The novel opens with Jenny Bunn's arrival at her lodging-house. She's a young, strikingly beautiful, provincial Northern woman who has moved to a London suburb to take her first teaching ... See full summary »
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1  
2000  
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Cast

Complete series cast summary:
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 Jenny Bunn (3 episodes, 2000)
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 Patrick Standish (3 episodes, 2000)
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 Dick Thompson (3 episodes, 2000)
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 Martha Thompson (3 episodes, 2000)
Neil Jones ...
 Horace Charlton (3 episodes, 2000)
Ian Driver ...
 Graham McClintoch (3 episodes, 2000)
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 Mr. Charlton (3 episodes, 2000)
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 Julian Ormerod (3 episodes, 2000)
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 Anna Le Page (3 episodes, 2000)
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 Sheila Torkingham (3 episodes, 2000)
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 Headmaster (2 episodes, 2000)
Bridget McConnell ...
 Miss Sinclair (2 episodes, 2000)
Natalie Roles ...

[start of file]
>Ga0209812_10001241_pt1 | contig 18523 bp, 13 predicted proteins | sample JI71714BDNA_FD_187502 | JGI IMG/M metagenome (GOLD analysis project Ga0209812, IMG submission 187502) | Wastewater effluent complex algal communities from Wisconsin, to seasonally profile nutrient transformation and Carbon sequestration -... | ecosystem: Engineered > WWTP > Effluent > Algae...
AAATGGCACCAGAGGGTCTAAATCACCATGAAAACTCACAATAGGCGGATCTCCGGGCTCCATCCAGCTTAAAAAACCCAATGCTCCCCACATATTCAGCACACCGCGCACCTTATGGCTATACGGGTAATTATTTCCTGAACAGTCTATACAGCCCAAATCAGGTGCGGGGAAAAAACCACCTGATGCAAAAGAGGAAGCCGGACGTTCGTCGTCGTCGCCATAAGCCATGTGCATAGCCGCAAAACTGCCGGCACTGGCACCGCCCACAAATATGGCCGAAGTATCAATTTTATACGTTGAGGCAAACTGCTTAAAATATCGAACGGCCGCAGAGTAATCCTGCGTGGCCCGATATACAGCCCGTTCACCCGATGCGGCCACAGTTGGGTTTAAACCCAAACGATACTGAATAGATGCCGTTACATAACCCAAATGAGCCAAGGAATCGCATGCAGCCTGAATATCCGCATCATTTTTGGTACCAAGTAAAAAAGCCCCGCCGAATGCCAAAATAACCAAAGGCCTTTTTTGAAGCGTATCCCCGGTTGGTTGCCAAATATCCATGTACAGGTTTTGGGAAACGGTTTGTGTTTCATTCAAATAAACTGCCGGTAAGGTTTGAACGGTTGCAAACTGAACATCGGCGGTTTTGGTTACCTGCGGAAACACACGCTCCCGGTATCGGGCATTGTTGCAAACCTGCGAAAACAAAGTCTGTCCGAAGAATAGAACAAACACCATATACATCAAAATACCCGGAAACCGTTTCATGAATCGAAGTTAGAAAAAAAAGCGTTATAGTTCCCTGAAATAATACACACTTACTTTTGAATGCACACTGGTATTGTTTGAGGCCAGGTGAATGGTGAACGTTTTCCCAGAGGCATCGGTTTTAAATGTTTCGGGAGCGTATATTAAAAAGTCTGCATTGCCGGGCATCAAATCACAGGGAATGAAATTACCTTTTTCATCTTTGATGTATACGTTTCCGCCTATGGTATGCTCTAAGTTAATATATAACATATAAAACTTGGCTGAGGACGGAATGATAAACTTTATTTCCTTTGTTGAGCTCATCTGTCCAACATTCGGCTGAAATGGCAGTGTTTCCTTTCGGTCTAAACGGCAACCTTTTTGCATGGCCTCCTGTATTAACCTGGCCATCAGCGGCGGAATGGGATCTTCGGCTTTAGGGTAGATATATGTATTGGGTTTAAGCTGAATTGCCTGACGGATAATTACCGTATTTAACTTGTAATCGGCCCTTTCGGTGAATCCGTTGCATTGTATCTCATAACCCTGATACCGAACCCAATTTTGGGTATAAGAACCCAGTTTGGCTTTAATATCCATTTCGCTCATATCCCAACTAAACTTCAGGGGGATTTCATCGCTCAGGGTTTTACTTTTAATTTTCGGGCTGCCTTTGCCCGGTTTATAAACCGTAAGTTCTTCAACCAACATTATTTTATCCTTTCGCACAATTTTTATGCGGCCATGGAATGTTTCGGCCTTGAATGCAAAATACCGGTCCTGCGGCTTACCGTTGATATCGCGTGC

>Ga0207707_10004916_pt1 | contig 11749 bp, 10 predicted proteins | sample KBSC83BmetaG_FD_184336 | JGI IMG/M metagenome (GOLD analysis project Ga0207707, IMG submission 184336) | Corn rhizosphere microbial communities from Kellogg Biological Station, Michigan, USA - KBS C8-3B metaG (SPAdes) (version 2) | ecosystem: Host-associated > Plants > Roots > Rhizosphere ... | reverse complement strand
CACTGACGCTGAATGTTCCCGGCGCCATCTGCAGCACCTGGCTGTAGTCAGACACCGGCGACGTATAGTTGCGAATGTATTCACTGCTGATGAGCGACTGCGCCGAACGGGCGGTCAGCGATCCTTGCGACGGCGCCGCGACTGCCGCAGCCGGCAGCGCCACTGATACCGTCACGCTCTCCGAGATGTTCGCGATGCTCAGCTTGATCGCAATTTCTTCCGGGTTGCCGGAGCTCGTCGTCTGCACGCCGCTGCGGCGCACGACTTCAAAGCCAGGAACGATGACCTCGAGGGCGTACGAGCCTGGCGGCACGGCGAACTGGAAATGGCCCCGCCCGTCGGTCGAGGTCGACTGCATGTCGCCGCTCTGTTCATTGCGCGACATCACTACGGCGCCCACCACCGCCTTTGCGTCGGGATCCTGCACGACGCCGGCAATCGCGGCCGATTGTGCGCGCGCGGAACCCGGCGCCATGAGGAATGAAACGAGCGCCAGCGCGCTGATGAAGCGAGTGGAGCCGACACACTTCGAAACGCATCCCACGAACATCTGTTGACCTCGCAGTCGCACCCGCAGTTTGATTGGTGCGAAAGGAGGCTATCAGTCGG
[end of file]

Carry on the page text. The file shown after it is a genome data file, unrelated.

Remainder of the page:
Joan (2 episodes, 2000)
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 Susan (2 episodes, 2000)
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 Horse (2 episodes, 2000)
Dave Hill ...
 Mr. Bunn (2 episodes, 2000)
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 Wendy (2 episodes, 2000)
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Storyline

The novel opens with Jenny Bunn's arrival at her lodging-house. She's a young, strikingly beautiful, provincial Northern woman who has moved to a London suburb to take her first teaching job. Jenny has rented a room in the home of a middle-aged couple, Dick and Martha Thompson. Dick Thompson, is apparently some sort of an auctioneer and his wife Martha Thompson is bored, cynical, and openly suspicious of attractive young Jenny. The Thompsons' other lodger, Anna, is apparently French. Jenny soon meets Patrick Standish, an acquaintance of the Thompsons, who is immediately attracted to her. Patrick takes Jenny on a date to what seems to her to be a fashionable, upmarket Italian restaurant, but which Amis makes clear is a classless suburban pseudo-Italianate place. Impressed, Jenny lets Patrick take her back to the house he shares with Graham, an unattractive Scottish schoolmaster. Heavy petting ensues and Patrick assumes that Jenny will sleep with him, but instead she rebuffs him and ...

Plot Summary | Add Synopsis

Genres:

Comedy | Drama | Romance

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Release Date:

13 May 2001 (USA)  »

Also Known As:

Ilyen lány kell nekem!  »

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Connections

References La Strada (1954) See more »

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User Reviews

 
Nostalgic remake – not re-hash